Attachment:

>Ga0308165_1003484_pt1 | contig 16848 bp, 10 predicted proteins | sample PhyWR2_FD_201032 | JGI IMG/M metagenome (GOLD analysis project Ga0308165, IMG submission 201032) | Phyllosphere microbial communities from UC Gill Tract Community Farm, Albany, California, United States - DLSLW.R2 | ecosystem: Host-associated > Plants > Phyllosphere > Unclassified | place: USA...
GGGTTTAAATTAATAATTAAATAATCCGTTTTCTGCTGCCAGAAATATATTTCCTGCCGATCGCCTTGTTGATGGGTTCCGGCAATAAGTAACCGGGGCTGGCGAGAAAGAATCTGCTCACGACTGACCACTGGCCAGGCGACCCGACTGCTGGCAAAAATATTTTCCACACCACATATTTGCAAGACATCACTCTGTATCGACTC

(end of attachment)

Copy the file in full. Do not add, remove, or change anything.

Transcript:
>Ga0308165_1003484_pt1 | contig 16848 bp, 10 predicted proteins | sample PhyWR2_FD_201032 | JGI IMG/M metagenome (GOLD analysis project Ga0308165, IMG submission 201032) | Phyllosphere microbial communities from UC Gill Tract Community Farm, Albany, California, United States - DLSLW.R2 | ecosystem: Host-associated > Plants > Phyllosphere > Unclassified | place: USA...
GGGTTTAAATTAATAATTAAATAATCCGTTTTCTGCTGCCAGAAATATATTTCCTGCCGATCGCCTTGTTGATGGGTTCCGGCAATAAGTAACCGGGGCTGGCGAGAAAGAATCTGCTCACGACTGACCACTGGCCAGGCGACCCGACTGCTGGCAAAAATATTTTCCACACCACATATTTGCAAGACATCACTCTGTATCGACTC